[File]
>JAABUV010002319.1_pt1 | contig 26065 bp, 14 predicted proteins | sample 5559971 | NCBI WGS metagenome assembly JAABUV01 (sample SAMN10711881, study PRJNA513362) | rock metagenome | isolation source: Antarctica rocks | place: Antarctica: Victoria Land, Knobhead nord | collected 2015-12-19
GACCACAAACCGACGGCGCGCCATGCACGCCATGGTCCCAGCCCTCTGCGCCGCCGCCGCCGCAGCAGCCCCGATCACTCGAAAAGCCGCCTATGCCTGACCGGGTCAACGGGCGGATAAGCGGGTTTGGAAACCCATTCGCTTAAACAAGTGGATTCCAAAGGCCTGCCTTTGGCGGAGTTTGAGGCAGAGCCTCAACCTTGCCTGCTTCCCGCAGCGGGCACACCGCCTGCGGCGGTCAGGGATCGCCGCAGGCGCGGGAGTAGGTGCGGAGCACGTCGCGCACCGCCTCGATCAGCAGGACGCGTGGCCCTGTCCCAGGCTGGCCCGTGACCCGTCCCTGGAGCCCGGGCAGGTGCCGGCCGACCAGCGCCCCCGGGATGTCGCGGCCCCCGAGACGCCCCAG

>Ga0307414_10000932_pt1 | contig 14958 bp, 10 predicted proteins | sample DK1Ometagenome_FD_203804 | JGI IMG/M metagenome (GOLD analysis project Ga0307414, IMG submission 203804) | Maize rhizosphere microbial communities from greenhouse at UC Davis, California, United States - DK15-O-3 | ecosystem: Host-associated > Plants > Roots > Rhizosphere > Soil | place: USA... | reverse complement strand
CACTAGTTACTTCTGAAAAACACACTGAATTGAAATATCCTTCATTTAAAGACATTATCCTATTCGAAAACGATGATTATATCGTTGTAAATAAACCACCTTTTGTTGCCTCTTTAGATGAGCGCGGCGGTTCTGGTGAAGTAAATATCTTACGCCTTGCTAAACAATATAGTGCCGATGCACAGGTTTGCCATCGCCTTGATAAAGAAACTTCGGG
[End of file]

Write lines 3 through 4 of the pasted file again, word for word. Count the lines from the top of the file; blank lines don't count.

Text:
>Ga0307414_10000932_pt1 | contig 14958 bp, 10 predicted proteins | sample DK1Ometagenome_FD_203804 | JGI IMG/M metagenome (GOLD analysis project Ga0307414, IMG submission 203804) | Maize rhizosphere microbial communities from greenhouse at UC Davis, California, United States - DK15-O-3 | ecosystem: Host-associated > Plants > Roots > Rhizosphere > Soil | place: USA... | reverse complement strand
CACTAGTTACTTCTGAAAAACACACTGAATTGAAATATCCTTCATTTAAAGACATTATCCTATTCGAAAACGATGATTATATCGTTGTAAATAAACCACCTTTTGTTGCCTCTTTAGATGAGCGCGGCGGTTCTGGTGAAGTAAATATCTTACGCCTTGCTAAACAATATAGTGCCGATGCACAGGTTTGCCATCGCCTTGATAAAGAAACTTCGGG